In the letter, Kerala Chief Minister, has argued that the case does not have the gravity of the offence of high degree that requires a take over by the NIA.

CM Pinarayi writes to Amit Shah wants Alan-Thaha UAPA case transferred back to Kerala
news UAPA Thursday, February 06, 2020 - 09:46

Kerala Chief Minister Pinarayi Vijayan on Thursday wrote to Amit Shah requesting that the National Investigation Agency (NIA) hand over the Pantheerankavu UAPA (Unlawful Activities Prevention Act) case back to the Kerala police. 

The UAPA case against 20-year-old Alan Shuhaib and 24-year-old Thaha Fasal, accused of distributing pro-Maoist pamphlets in Kozhikode, was being investigated by the Kerala police, until the Ministry of Home Affairs issued a notification on December 16, 2019, that the NIA will be taking over the probe.

In his letter, the Kerala Chief Minister argues that the case lacks a gravity of offence which is of a high degree requiring a take over by the NIA. 

"Statement of Objects and Reasons of the NIA Act states that the act is envisaged to deal with the cases that involve "complex, inter-state and international linkages, and possible connection with other activities like smuggling of arms and drugs, pushing in and circulation of fake Indian currency, infiltration from across the borders etc.” None of these ingredients mentioned in the Statement of Objects and Reasons mentioned in the NIA Act, 2008, appears to be relevant in the instant case," Pinarayi argued. 

The Chief Minister supported this argument with a Bombay High Court judgement in Pragyasingh Chandrapalsingh Thakur vs State of Maharashtra 2013. The judgement asks the Central Government to determine whether the offence is a scheduled offence by "recording its opinion of the offence which is committed and mentioned in the State Government's report or information received from other sources."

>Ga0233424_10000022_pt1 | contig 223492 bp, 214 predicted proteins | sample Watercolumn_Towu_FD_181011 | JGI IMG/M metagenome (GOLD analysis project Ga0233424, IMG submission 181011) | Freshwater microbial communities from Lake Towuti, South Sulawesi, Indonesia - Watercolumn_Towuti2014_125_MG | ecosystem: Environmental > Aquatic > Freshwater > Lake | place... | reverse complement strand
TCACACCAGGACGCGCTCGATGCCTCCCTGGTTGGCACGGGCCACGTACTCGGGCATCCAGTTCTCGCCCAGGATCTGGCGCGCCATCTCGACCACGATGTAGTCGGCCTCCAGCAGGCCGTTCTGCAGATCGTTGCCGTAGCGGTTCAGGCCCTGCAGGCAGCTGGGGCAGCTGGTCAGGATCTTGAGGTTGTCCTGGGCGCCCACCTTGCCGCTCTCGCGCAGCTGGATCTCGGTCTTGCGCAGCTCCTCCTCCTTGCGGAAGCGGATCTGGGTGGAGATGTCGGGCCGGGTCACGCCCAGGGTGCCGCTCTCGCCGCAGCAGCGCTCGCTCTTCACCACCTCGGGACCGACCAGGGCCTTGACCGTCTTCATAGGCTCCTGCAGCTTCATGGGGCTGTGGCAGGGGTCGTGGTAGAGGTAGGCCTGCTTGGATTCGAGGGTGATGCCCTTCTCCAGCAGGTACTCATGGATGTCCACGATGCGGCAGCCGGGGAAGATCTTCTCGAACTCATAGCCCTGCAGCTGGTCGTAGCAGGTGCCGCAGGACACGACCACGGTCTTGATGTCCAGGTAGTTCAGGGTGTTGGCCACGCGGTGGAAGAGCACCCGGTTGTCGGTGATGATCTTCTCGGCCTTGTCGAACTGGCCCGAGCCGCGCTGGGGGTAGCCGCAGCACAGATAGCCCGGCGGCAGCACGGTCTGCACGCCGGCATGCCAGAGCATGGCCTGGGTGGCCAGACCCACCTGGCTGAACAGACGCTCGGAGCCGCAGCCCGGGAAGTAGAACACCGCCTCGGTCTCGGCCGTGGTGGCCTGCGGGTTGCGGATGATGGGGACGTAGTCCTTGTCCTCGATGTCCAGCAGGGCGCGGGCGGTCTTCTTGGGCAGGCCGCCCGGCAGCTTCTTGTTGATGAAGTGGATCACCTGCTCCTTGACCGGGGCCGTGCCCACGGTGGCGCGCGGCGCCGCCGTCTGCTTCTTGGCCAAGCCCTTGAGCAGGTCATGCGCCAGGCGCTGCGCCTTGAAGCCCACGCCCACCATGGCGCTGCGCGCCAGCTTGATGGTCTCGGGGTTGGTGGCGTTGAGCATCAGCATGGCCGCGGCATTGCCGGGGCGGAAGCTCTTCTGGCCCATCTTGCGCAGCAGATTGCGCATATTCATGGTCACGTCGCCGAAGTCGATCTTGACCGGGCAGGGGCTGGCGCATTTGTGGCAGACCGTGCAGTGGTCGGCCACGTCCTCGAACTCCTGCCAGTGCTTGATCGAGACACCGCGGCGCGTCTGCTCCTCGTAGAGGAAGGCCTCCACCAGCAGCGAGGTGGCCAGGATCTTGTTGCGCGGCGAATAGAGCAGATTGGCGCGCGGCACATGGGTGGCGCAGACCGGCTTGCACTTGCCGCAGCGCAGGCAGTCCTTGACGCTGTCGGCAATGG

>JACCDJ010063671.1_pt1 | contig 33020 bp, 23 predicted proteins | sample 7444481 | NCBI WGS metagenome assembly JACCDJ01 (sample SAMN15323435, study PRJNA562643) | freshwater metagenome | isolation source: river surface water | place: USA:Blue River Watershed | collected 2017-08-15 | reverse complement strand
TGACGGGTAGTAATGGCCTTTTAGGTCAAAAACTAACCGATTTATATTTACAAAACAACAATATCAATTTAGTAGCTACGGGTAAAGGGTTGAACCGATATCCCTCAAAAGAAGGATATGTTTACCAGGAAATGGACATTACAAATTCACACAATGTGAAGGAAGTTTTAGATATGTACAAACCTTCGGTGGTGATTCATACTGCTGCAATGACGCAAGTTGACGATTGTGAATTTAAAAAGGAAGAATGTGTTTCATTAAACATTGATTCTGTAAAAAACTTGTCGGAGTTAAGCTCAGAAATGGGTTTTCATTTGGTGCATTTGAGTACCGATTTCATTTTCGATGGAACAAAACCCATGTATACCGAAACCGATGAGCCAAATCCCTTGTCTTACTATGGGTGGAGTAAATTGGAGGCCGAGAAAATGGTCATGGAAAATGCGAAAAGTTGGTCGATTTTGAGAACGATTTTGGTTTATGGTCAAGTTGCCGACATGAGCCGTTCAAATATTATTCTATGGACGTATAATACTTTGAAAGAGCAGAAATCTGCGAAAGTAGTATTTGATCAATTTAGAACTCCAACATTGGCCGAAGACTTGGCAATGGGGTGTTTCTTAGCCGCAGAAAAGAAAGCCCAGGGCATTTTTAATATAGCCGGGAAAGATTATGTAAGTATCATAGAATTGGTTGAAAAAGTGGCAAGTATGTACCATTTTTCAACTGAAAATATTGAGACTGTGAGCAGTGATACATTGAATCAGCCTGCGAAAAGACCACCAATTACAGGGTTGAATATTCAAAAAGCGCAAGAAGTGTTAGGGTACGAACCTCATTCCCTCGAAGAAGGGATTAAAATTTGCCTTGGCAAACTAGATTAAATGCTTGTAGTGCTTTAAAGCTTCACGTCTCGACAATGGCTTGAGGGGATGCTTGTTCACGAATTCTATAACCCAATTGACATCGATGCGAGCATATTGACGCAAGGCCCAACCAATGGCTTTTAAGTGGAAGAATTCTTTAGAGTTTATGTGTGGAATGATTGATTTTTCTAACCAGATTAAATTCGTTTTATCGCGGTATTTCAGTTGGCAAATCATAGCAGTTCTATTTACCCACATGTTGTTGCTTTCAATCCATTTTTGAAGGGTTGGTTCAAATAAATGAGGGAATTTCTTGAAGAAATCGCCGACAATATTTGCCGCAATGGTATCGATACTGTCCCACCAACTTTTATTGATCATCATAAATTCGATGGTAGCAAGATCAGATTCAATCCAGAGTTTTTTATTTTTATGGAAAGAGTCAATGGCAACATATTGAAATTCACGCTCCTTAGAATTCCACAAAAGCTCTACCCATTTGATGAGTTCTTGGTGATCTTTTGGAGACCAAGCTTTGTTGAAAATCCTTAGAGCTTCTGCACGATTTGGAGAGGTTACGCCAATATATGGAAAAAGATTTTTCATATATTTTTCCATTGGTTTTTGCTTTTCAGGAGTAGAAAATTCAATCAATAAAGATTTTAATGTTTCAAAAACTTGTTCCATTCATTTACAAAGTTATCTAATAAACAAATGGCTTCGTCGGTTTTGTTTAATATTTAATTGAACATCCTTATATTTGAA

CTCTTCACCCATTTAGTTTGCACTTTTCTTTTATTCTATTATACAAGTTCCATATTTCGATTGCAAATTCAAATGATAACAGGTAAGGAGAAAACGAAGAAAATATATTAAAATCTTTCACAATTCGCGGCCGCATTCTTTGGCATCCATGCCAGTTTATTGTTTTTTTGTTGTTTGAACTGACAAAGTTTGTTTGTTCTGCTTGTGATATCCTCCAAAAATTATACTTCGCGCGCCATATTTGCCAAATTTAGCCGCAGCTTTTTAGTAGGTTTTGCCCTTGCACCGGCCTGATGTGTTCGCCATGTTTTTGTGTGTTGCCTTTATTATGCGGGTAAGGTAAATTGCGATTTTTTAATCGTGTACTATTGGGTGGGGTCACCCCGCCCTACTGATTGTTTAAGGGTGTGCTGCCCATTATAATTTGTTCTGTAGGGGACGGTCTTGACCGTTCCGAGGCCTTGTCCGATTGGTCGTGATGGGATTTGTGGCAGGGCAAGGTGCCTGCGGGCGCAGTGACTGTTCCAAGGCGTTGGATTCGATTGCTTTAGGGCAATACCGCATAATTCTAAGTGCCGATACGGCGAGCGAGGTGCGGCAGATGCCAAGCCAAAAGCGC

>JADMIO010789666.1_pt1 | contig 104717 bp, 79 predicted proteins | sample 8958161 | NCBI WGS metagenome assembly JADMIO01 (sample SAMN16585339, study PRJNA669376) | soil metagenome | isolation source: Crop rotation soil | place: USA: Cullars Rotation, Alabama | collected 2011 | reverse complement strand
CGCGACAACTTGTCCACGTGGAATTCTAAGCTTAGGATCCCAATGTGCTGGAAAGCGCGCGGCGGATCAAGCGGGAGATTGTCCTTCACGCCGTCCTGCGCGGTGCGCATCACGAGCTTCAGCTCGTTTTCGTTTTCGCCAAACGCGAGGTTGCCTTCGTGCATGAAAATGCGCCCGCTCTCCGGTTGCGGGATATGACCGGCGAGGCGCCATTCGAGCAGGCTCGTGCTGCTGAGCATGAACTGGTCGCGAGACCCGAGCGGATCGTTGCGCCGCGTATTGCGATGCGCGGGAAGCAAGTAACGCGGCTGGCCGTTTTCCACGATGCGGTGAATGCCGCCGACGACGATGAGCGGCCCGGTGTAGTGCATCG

The judgement also asks the Central government to apply its mind to "the gravity of the offence and other relevant factors" and not direct the NIA to investigate the case merely because it is a "scheduled offence." 

"The word gravity is used advisedly because the scheduled offence is grave enough for the NIA to step in, it is because it is not only grave and serious, but because it has such repercussions and ramifications which affect the sovereignty, security and integrity of India, security of State, friendly relations with foreign States and offences under the Acts enacted to implement international treaties, agreements, conventions and resolutions of the United Nations, its agencies and other international organizations and for matters connected therewith or incidental thereto," Pinarayi said, quoting the judgement and concluding that the offence in the Pantheerankavu UAPA case lacks the gravity of offence which necessitates take over by the NIA.

Pinarayi also added that both the ruling and opposition parties in Kerala were of the view that the case should be investigated by the Kerala police and not the NIA. He added that the legal advice that was given to the Kerala government also favoured retaining the case with the Kerala police.

"Considering the facts and circumstances stated above, I request you to kindly give appropriate directions and grant approval to the National Investigation Agency for handing over the case back to the Kerala Police to carry on with the investigations which were being effectively carried out," the letter concluded. 

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